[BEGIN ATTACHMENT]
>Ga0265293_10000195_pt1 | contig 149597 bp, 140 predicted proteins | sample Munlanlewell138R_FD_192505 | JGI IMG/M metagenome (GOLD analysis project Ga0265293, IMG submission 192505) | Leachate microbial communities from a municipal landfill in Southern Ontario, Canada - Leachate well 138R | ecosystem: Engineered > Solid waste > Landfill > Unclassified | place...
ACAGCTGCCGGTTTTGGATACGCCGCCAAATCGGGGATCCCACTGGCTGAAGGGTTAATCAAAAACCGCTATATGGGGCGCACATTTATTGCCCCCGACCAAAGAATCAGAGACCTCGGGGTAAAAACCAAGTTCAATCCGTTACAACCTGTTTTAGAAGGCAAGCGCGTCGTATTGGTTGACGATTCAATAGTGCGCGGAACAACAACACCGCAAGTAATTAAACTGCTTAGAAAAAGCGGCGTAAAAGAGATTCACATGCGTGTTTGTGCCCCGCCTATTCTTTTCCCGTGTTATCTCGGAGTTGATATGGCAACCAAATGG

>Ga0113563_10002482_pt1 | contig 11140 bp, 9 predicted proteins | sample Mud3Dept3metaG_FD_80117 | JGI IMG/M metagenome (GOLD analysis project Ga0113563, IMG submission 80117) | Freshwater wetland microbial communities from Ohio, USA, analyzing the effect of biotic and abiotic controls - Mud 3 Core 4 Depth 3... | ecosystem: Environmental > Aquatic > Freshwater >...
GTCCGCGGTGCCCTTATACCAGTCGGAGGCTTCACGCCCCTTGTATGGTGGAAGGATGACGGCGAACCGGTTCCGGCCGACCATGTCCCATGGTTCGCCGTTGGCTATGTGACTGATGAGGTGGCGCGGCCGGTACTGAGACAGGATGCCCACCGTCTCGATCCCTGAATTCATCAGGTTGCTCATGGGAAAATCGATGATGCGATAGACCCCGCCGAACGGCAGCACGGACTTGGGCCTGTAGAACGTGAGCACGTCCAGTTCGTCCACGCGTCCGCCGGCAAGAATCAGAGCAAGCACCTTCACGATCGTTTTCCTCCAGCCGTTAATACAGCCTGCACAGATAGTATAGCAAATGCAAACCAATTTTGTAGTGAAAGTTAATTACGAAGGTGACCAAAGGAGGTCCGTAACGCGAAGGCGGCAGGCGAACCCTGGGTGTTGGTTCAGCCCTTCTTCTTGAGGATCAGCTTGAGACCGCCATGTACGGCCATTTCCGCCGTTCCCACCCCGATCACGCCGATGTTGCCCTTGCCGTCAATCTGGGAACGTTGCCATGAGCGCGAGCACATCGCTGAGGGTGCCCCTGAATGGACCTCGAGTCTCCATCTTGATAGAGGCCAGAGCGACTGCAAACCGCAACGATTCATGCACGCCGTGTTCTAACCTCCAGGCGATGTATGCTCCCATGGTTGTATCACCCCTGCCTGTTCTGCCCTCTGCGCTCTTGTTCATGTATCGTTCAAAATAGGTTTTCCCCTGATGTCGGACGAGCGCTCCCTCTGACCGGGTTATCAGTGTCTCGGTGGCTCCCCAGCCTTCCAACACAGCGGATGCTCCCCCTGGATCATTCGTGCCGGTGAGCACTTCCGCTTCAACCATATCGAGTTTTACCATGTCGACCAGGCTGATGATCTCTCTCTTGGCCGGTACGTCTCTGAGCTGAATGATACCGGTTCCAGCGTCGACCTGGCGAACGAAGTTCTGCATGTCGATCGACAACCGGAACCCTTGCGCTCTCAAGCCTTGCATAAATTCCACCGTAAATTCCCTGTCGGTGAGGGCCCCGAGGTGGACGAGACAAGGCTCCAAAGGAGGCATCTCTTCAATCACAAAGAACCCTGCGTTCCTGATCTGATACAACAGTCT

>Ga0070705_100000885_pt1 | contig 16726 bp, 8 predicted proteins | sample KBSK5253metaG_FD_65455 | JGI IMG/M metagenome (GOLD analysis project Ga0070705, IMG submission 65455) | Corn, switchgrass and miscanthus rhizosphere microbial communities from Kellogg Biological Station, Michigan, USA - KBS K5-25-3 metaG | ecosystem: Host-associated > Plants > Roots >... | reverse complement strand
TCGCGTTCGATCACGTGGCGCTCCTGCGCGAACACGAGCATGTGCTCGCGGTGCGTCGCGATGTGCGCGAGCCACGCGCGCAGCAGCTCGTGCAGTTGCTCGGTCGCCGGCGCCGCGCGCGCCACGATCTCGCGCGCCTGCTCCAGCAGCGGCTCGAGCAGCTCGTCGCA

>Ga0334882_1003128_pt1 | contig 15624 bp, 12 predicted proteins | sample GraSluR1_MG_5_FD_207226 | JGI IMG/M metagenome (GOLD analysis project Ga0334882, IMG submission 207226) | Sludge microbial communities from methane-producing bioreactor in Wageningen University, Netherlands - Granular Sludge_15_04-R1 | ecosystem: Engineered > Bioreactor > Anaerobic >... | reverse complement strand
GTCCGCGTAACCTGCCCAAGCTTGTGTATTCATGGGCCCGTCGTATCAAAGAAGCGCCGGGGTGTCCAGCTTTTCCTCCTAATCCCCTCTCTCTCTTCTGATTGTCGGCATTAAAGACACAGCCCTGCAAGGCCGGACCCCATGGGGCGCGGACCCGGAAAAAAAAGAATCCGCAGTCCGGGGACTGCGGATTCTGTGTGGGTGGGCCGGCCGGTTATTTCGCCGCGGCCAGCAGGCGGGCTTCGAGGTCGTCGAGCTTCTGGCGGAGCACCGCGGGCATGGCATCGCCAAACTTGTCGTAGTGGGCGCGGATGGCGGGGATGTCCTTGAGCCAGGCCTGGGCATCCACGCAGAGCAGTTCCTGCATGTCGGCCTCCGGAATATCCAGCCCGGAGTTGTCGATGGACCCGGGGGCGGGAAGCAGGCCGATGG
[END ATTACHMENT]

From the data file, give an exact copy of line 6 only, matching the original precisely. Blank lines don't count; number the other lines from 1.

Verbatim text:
TCGCGTTCGATCACGTGGCGCTCCTGCGCGAACACGAGCATGTGCTCGCGGTGCGTCGCGATGTGCGCGAGCCACGCGCGCAGCAGCTCGTGCAGTTGCTCGGTCGCCGGCGCCGCGCGCGCCACGATCTCGCGCGCCTGCTCCAGCAGCGGCTCGAGCAGCTCGTCGCA